Sharpening Your Knives with a Stone

Knives are often sharpened by grinding against a sharpening stone. The smaller the angle between the blade and stone, the sharper the knife will be, but the faster it will dull. Very sharp knives sharpen at 12-15 degrees. Typical knives sharpen at 22 degrees. Knives that chop may sharpen at 25 degrees. In short, the harder the material to be cut the higher the angle of the edge. The composition of the stone affects the sharpness of the blade (finer grain produces sharper blades), as does the composition of the blade (some metals take/keep an edge better than others).

Once sharpened on the stone, you need to remove a wire edge (burr) if one forms during sharpening. Use a slightly steeper angle with very light pressure to do so. If not removed, it will break off in use, and the knife will instantly become dull.

Traditional stones are Arkansas stones, which come in soft (coarse) and hard (fine) varieties. However, the more common stone is less expensive India stone which is very similar in function and end result as the Arkansas stone. These are traditionally used with water or honing oil.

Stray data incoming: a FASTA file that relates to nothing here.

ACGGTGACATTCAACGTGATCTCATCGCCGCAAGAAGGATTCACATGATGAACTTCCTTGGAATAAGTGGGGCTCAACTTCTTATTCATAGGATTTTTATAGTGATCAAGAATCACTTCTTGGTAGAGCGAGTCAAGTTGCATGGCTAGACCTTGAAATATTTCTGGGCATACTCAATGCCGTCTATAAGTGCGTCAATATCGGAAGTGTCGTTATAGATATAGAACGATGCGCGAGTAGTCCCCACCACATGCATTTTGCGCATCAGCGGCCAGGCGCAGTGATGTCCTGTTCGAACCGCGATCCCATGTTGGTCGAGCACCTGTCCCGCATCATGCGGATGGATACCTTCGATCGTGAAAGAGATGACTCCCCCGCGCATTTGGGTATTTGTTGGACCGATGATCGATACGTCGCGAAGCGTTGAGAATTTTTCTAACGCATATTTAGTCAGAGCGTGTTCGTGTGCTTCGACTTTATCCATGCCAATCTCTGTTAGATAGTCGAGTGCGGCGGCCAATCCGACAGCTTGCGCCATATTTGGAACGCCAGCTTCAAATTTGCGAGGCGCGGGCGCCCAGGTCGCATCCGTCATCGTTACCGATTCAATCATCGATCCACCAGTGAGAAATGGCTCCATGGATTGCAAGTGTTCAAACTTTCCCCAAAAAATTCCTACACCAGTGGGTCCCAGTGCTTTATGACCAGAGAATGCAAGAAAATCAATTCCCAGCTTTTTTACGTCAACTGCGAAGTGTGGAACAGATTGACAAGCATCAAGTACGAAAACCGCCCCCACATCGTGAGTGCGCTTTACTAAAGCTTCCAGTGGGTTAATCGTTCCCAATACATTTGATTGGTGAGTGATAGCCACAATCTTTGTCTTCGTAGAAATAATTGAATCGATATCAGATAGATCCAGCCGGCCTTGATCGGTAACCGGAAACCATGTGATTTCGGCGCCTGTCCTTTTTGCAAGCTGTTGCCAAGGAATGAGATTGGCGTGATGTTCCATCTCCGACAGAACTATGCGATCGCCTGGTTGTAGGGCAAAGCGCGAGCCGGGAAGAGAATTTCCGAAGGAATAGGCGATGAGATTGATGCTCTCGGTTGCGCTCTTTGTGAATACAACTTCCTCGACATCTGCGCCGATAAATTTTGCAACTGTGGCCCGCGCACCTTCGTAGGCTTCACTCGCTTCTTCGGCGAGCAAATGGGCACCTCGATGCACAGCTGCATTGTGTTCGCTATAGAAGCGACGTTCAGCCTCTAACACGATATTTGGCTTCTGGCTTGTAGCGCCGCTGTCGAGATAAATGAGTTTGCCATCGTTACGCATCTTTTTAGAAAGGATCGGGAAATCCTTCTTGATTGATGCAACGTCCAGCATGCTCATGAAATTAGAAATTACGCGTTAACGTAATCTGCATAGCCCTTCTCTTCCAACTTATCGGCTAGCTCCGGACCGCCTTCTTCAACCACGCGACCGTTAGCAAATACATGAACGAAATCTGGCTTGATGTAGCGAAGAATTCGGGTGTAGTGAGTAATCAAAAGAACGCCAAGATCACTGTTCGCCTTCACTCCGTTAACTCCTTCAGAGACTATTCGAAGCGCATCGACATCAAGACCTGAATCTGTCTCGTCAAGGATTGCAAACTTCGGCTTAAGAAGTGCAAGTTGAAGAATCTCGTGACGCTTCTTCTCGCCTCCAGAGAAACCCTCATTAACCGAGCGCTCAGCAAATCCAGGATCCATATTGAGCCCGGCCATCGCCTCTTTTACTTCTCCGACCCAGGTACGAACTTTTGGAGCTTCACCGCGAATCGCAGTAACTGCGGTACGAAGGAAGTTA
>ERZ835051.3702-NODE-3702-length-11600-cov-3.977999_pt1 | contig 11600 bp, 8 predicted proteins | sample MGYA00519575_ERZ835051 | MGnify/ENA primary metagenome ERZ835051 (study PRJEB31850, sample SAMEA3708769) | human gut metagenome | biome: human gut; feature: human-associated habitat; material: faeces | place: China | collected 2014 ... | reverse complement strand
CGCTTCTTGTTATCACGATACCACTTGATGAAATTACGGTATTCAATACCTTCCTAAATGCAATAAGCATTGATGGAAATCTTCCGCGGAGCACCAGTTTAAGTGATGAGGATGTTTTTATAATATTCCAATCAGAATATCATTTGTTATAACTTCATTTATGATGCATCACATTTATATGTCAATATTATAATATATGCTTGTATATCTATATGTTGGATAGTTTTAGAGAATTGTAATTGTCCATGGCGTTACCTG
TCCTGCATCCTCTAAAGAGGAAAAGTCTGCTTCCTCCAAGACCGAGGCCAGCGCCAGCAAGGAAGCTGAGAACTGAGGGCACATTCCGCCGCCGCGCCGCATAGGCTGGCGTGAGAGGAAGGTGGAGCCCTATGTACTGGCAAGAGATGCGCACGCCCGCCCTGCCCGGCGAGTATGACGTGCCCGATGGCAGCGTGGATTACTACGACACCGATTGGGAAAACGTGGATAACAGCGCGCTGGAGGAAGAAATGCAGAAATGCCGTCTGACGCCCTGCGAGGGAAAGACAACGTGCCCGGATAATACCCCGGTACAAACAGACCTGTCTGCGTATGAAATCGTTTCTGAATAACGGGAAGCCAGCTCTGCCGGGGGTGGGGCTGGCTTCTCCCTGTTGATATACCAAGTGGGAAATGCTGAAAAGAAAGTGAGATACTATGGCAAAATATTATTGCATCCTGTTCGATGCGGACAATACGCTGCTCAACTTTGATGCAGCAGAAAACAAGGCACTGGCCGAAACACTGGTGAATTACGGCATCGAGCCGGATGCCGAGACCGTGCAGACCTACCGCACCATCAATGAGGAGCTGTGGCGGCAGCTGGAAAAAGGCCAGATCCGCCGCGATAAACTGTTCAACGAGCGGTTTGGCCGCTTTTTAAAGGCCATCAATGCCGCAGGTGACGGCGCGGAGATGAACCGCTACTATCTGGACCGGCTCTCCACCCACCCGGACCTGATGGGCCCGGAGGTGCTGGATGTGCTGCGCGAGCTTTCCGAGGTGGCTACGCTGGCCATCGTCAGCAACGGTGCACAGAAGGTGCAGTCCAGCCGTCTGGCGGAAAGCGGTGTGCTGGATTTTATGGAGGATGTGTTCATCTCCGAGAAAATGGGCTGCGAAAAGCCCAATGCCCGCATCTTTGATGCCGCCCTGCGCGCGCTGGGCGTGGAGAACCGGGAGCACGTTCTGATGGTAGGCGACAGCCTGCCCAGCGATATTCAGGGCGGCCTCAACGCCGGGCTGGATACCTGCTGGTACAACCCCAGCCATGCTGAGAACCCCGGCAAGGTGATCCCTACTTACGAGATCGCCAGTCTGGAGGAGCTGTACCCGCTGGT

Oil is used to lift the metal dust, called swarf, off the stone. This is usually recommended for natural stones, but some say that detergent and a brillo pad will have the same effect. Diamond stones should NOT be used with oil. They can be washed off with water.

Stropping a knife is an excellent finishing step. This is traditionally done with a leather strap impregnated with abrasive compounds, but can be done on paper, cardstock, or even cloth in a pinch. It will not cut the edge significantly, but produces a very sharp edge with very little metal loss. It is useful when a knife is still sharp, but has lost that 'scary sharp' edge from use.

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Sharpening stones range in grain density
Sharpening stones range in grain density
Using a stone to sharpen a knife
Using a stone to sharpen a knife